Clint : But it does mean we can carry on with our day jobs without too much disruption. So when the tour finishes we’ve still got solid jobs to go back to. It’s a very cold way of looking at it, but that’s how it is really. It’s fair to say our day jobs and our family situations are a much bigger priority than what happens with the Inspirals.
Graham : We pay more attention to families, but last year we did 30 or so gigs, it was really a big year for us emotionally, we still achieved a lot but the family is important. The music is something you can always go back to and you have to get the right balance.
Clint : It feels like the perfect way to operate a band and the perfect band to be in at the moment.
Graham : What I was going to say was that before Steve’s rejoining, we struggled to record anything in the years 2003-2011 because we’d spend a lot of time discussing when, where and who with about making a record, when really making a record starts with just getting some ideas together and going into a studio. I just believe in fate and clearly the drive wasn’t there as a band for whatever reason to record new material. The songs have always been there as everyone in the band writes songs and commits material or contributes to every song we’ve ever done even if it’s something like “that lyric makes me cringe”.
Everyone’s always had an equal voice, but for some reason between 2003 and 2010 there was something within the band dynamic that putting the cart before the horse was stopping us, which now in hindsight was no bad thing, because here we are, we’ve done two singles in eighteen months and fifty odd gigs.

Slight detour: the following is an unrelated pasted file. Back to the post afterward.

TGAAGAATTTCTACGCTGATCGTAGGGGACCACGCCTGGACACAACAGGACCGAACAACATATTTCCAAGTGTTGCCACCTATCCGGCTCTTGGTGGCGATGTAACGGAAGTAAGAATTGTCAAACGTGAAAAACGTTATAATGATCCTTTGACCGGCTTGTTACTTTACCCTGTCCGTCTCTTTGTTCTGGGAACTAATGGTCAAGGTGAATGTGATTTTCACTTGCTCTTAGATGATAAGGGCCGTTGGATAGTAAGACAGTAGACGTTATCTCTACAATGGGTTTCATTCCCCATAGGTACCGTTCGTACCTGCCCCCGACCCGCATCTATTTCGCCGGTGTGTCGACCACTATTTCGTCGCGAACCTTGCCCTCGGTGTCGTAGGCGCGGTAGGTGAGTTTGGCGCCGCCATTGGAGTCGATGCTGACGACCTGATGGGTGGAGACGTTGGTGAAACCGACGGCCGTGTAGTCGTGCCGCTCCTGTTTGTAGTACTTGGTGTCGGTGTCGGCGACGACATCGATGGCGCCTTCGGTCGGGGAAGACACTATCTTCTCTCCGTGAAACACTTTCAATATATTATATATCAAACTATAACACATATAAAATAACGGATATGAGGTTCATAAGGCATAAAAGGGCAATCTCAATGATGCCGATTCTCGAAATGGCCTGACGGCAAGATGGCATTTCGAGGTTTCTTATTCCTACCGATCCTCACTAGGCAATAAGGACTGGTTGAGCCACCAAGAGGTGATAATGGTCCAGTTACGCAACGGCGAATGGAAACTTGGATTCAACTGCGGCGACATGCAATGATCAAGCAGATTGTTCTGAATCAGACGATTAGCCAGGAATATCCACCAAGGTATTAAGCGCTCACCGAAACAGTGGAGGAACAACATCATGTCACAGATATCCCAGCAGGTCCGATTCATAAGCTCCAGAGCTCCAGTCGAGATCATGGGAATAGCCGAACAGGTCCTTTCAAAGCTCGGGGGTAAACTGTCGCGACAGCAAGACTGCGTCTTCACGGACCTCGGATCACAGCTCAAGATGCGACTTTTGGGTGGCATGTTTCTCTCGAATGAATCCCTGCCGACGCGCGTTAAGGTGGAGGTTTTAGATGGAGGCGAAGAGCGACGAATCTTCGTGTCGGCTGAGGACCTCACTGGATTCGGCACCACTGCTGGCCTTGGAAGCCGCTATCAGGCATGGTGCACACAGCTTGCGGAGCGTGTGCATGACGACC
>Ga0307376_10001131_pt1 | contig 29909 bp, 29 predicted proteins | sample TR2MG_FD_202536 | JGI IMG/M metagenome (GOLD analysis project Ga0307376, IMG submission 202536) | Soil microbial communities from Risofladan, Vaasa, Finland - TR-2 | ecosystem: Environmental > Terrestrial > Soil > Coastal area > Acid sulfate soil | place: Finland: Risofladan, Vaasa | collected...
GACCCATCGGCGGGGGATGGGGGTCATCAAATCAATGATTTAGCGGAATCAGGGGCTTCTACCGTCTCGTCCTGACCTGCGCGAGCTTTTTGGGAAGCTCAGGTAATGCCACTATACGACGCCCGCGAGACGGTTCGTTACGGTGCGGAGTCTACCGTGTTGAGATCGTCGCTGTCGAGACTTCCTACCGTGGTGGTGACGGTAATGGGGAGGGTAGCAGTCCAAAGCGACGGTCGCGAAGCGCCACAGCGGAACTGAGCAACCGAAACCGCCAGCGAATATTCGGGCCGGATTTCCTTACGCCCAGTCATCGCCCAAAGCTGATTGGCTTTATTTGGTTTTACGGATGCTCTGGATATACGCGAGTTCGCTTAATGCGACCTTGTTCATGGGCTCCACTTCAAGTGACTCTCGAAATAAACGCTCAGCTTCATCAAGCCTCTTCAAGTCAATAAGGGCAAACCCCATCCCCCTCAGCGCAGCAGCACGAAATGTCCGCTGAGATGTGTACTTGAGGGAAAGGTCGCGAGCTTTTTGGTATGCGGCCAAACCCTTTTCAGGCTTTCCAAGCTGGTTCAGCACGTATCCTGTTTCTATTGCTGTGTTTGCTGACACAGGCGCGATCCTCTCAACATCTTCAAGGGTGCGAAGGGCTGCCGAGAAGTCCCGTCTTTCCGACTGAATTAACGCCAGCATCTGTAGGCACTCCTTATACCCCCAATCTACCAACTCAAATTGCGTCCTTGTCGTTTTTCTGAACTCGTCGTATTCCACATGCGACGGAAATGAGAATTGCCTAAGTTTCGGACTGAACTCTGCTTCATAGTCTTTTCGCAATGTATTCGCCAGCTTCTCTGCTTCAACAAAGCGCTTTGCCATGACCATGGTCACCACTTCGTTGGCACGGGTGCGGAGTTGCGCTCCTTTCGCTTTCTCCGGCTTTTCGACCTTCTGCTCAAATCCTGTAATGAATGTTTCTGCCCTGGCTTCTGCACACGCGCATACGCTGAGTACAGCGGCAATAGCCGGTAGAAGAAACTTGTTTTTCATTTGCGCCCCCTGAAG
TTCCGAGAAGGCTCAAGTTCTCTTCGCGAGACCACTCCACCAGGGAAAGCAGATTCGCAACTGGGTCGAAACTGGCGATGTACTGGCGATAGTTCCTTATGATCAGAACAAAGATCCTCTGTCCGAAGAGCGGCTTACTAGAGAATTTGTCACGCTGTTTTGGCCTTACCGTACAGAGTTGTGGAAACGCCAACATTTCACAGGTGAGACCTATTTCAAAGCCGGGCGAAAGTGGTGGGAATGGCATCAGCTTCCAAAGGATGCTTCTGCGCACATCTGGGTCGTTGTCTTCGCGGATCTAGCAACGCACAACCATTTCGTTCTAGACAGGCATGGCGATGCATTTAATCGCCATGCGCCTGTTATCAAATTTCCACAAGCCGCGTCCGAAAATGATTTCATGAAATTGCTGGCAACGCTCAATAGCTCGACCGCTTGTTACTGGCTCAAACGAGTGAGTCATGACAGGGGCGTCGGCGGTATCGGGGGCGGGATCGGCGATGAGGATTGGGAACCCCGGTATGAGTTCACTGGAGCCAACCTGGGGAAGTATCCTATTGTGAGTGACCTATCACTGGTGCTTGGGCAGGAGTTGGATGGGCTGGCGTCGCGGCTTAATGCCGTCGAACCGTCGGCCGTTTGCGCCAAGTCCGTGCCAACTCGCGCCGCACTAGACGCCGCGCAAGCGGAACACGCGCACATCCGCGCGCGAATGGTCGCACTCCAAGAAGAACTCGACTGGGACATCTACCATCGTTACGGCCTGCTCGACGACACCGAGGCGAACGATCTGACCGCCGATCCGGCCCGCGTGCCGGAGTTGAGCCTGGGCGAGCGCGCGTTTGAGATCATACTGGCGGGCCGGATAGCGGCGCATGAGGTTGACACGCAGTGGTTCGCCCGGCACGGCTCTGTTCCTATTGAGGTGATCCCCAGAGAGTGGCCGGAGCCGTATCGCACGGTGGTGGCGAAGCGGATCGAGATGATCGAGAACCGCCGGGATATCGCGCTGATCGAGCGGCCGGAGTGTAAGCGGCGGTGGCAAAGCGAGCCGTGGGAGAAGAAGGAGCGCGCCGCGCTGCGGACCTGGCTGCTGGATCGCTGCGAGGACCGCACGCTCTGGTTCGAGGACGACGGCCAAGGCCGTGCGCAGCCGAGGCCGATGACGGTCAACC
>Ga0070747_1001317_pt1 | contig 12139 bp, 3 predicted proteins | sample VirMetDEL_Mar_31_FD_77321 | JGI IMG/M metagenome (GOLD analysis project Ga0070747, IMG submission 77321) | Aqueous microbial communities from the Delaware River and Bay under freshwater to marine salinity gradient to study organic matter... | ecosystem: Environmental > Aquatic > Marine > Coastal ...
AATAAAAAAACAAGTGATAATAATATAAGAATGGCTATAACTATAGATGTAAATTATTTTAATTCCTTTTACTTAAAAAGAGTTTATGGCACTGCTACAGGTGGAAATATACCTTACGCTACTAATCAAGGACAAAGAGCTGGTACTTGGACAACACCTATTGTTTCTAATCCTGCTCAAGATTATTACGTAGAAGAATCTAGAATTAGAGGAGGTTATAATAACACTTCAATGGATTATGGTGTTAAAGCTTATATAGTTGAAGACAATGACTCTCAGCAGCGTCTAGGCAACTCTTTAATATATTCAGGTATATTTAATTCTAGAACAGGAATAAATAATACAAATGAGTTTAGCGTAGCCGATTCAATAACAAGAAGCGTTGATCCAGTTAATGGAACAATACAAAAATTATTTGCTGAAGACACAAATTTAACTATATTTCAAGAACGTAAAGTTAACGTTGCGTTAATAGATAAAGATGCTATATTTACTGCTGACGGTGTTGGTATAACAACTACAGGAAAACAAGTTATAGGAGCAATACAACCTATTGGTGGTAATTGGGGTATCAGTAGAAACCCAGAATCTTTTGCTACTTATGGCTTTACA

Do you write together or does someone bring a song into the rest of you?
Graham : It varies, we’ll go to Clint’s cellar, whoever’s free and we’ll work on a song or Ste will come to mine with a song, Craig and Martyn will do a jam together.
I guess it’s easier to do that with technology. Even in 2003-4, you’d have to find a studio or you’d be recording it on a minidisc
Graham : You’ve still got to keep it personal. There’s a big band I saw live recently and there’s one song on their album which they wrote on computers and play live on guitars. I do really like the song because it’s got a great melody. They don’t let go in the song. In a band even where we have difficulty sometimes all getting together in a room because of our commitments, I personally wouldn’t want to go down that route. I’d rather we do it that if Clint has a couple of hours at half ten at night, we’ll all go over and work in his cellar.
Steve : I think that’s a good thing about our songwriting, that no one’s precious about anything. You bring it in and it’s not “I want it doing that way, or this way”, everyone kicks around ideas and we all chuck our own bits in and at the end it comes out with good stuff. It’s pretty fluid really.
Clint : We don’t have a set way of doing it
Graham : It’s almost the opposite of what Noel did when he joined Oasis, when they were The Rain. I think Noel had seen how we operated and that it was quite cumbersome how we do it, but it feels right for me. Some of the songs that people would bring in change.
When Tom brought in Dragging Me Down, the original idea, it was a long song that was quite complicated. Because everyone’s got an equal voice, we honed it down, Craig put a funky little rhythm on it and Clint a catchy keyboard bit on top, shaving quite a bit off it, but it was still in essence the same song that we’ve moved around to make it work as a three-minute pop song. It has all the elements of a catchy pop song. Whether you like it or not Smells Like Teen Spirit and The Mock Turtles’ Can You Dig It are perfect guitar pop songs, but all three of those songs are perfect, they have the peaks and troughs, things coming in, going out.